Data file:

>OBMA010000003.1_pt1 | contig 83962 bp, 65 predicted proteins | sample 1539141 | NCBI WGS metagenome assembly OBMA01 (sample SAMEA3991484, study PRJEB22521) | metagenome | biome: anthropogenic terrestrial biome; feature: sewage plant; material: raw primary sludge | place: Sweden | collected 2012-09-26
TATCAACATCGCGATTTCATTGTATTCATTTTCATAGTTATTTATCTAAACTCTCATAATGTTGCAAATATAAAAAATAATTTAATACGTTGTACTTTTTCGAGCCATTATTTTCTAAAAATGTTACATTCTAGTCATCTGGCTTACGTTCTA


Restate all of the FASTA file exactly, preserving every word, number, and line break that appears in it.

>OBMA010000003.1_pt1 | contig 83962 bp, 65 predicted proteins | sample 1539141 | NCBI WGS metagenome assembly OBMA01 (sample SAMEA3991484, study PRJEB22521) | metagenome | biome: anthropogenic terrestrial biome; feature: sewage plant; material: raw primary sludge | place: Sweden | collected 2012-09-26
TATCAACATCGCGATTTCATTGTATTCATTTTCATAGTTATTTATCTAAACTCTCATAATGTTGCAAATATAAAAAATAATTTAATACGTTGTACTTTTTCGAGCCATTATTTTCTAAAAATGTTACATTCTAGTCATCTGGCTTACGTTCTA